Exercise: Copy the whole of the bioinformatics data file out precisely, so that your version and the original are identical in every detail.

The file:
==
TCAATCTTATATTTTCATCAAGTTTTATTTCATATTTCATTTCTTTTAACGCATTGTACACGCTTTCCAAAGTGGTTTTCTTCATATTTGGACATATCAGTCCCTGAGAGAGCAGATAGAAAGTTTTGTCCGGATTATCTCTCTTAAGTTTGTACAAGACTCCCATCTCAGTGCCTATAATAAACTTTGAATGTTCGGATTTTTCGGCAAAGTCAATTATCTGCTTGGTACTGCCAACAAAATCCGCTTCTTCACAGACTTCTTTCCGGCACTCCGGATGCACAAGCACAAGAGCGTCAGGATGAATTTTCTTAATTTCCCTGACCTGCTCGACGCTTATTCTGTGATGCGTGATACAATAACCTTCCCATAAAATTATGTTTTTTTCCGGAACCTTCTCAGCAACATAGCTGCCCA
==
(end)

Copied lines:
TCAATCTTATATTTTCATCAAGTTTTATTTCATATTTCATTTCTTTTAACGCATTGTACACGCTTTCCAAAGTGGTTTTCTTCATATTTGGACATATCAGTCCCTGAGAGAGCAGATAGAAAGTTTTGTCCGGATTATCTCTCTTAAGTTTGTACAAGACTCCCATCTCAGTGCCTATAATAAACTTTGAATGTTCGGATTTTTCGGCAAAGTCAATTATCTGCTTGGTACTGCCAACAAAATCCGCTTCTTCACAGACTTCTTTCCGGCACTCCGGATGCACAAGCACAAGAGCGTCAGGATGAATTTTCTTAATTTCCCTGACCTGCTCGACGCTTATTCTGTGATGCGTGATACAATAACCTTCCCATAAAATTATGTTTTTTTCCGGAACCTTCTCAGCAACATAGCTGCCCA